Suboxone is a prescription medication used in the treatment of opioid use disorder. It is beneficial for treating withdrawal symptoms in the early stages of treatment and for preventing relapse while patients participate in counseling and other services on an ongoing basis. Buprenorphine, the main drug in Suboxone, reduces symptoms of craving and withdrawal by activating the same brain receptors that opioids occupy.
While Suboxone is effective, patients may eventually decide that it’s time to stop taking the drug. When you and your healthcare provider determine that you’re ready to come off of this medication, a Suboxone taper can help you to discontinue your use. Tapering off Suboxone on an appropriate schedule can prevent you from experiencing extreme withdrawal symptoms.
Suboxone Taper: What Is It?
Quitting Suboxone can be challenging, because although it is a prescription medication, the body can develop a dependence upon it. This means that you become used to the presence of the drug, and if you abruptly stop using it, your body will go through Suboxone withdrawal.
A Suboxone taper makes symptoms of withdrawal more manageable, because it involves gradually reducing your dose of the drug. Instead of stopping Suboxone cold turkey, you lower your dose over time so that the body can adapt. Weaning off Suboxone in this way means that your body will get used to having less and less Suboxone, so withdrawal symptoms are less severe.
What Is The Best Way to Taper Off Suboxone?
There are different methods of Suboxone weaning, and the best strategy will depend upon each patient’s unique needs and preferences. Some patients will prefer a quick Suboxone taper plan, whereas others may benefit from tapering off Suboxone more slowly. Your Suboxone doctor can help you to develop a Suboxone detox schedule that works for you.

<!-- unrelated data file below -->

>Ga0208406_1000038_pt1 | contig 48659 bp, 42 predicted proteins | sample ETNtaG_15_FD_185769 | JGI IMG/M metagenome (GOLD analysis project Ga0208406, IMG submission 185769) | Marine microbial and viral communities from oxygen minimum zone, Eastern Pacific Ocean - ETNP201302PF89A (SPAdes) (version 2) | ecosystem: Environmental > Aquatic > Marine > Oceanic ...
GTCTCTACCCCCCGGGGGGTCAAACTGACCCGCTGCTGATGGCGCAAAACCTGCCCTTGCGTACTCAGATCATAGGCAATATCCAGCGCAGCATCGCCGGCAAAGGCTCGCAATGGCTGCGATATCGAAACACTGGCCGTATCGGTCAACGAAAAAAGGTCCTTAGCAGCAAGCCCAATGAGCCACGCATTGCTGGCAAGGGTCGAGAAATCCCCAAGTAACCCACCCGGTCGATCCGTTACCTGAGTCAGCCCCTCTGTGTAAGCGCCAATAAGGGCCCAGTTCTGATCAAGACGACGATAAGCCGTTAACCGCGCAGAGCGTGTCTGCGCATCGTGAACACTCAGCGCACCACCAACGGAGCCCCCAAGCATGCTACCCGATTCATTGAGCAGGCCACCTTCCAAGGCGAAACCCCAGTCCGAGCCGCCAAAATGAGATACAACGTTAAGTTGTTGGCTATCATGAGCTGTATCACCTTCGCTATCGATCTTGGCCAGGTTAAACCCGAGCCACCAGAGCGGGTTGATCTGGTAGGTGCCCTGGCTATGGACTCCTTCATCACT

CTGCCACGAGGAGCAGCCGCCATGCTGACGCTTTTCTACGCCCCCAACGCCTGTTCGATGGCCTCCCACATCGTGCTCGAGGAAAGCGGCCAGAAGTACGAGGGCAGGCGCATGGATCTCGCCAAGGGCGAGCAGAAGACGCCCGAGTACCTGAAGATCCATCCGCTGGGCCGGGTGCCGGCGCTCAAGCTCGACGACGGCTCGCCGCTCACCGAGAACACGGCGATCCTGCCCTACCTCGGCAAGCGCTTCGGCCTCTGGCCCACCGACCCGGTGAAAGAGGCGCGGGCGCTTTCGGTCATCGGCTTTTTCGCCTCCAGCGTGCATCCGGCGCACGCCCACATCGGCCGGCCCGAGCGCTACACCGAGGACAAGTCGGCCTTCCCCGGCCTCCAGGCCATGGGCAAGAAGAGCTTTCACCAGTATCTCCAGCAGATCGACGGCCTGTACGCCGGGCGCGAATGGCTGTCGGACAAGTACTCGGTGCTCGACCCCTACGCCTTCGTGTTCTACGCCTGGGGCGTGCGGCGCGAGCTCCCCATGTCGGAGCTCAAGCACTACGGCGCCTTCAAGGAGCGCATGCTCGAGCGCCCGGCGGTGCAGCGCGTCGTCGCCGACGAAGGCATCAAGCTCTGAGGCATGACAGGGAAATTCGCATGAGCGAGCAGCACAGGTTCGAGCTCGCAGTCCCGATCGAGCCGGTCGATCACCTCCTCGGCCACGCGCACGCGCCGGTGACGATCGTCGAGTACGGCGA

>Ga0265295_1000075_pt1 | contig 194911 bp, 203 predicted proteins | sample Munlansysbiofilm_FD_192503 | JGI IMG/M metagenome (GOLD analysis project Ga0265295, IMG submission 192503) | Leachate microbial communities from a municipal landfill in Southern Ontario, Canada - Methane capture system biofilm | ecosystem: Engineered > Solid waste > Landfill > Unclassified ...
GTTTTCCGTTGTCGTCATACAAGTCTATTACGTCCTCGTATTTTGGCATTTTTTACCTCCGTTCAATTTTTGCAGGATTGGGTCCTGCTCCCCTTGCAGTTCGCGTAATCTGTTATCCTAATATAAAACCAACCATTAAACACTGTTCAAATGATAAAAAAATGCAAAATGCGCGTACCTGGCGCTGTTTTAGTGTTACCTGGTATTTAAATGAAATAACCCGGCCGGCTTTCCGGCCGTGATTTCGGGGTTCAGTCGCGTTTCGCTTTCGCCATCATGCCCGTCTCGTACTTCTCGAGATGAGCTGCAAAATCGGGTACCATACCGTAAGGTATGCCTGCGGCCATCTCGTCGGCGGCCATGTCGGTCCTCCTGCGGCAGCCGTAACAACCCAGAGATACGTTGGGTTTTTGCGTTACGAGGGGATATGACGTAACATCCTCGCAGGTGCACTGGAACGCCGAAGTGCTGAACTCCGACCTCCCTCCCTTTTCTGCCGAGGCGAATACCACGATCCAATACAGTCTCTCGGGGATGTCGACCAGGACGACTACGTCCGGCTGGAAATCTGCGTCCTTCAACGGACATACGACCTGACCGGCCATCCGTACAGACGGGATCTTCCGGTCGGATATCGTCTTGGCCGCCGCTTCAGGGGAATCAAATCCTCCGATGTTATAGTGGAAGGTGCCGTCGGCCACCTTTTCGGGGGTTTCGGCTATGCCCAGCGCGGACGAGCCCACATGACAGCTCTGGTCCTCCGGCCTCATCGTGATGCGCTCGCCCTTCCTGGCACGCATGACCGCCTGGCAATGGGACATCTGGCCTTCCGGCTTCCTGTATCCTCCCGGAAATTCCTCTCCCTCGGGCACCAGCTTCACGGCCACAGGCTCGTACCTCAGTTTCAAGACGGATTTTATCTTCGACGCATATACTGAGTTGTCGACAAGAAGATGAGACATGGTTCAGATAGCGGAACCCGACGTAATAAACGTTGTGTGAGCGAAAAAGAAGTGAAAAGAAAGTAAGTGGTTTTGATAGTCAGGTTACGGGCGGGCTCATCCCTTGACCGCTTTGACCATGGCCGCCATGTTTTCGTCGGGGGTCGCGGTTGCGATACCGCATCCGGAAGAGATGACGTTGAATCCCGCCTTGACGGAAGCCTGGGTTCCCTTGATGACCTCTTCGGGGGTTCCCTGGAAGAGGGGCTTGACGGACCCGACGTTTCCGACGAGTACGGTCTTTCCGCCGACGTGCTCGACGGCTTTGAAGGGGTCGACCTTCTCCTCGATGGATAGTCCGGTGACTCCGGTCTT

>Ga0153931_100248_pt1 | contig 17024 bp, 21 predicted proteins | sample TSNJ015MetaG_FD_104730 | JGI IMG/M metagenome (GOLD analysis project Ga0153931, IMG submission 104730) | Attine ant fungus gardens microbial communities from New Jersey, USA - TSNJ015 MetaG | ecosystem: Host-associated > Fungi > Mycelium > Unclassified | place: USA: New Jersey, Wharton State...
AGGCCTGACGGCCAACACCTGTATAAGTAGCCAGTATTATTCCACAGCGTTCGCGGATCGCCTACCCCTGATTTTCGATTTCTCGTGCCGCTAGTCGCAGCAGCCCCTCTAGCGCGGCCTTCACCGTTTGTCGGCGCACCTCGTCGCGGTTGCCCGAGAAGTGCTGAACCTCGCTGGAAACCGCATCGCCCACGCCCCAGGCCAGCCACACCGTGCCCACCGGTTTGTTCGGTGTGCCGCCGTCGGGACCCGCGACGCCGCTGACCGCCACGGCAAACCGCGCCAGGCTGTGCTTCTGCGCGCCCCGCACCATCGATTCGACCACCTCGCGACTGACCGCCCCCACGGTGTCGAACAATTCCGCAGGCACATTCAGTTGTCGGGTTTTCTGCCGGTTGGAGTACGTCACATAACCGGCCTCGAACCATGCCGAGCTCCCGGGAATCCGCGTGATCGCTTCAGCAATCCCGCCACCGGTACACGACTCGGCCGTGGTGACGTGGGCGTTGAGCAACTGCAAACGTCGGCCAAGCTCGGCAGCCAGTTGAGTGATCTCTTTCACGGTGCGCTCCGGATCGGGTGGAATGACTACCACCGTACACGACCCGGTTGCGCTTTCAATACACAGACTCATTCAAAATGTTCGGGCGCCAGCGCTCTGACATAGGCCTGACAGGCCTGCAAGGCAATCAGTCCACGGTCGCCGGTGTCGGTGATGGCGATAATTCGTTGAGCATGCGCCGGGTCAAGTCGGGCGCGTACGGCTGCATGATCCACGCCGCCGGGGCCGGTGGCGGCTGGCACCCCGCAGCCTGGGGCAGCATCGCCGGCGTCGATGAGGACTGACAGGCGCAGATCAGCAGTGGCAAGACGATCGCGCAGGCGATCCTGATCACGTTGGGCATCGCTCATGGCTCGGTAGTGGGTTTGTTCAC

People often wonder about the best way to get off Suboxone, so researchers have conducted studies to determine the answer. A study that evaluated the firsthand experiences of people getting off Suboxone found that they tended to be more successful with a longer buprenorphine taper schedule. Patients in the study reported an average Suboxone taper of 95 days.
On the other hand, a clinical study supported by the National Institute on Drug Abuse found that patients who completed a 7-day Suboxone detox were more likely to be opioid-free at the end of the Suboxone taper when compared to those on a 28-day schedule. Despite this fact, withdrawal symptoms were higher among those on the 7-day compared to the 28-day Suboxone wean at a one-month follow-up point.
What can be concluded from these results is that there are multiple Suboxone taper regimens that can be effective. Some patients do better with a shorter tapering schedule, whereas others have better outcomes with a longer, slower Suboxone wean. Ultimately, the best method of quitting Suboxone is one that will keep you as comfortable as possible without leading to a relapse. It’s critical to consult with your physician about the best tapering schedule.
Standard Dosing Guide for Suboxone Taper
Your plan for tapering off Suboxone will depend upon the dose of the medication you have been taking, as well as the length of the taper you and your doctor decide upon. Below are recommended tapering guides for various Suboxone doses. As indicated in the charts, a short Suboxone taper may last for just 7 days, whereas a longer Suboxone wean may be 28 days.
7-Day Suboxone Detox Schedule
28-Day Suboxone Detox Schedule
Keep in mind that the charts above are just a guideline. If you’re looking for advice on how to stop taking Suboxone, it is important to consult with your Suboxone doctor to determine a tapering schedule that meets your needs.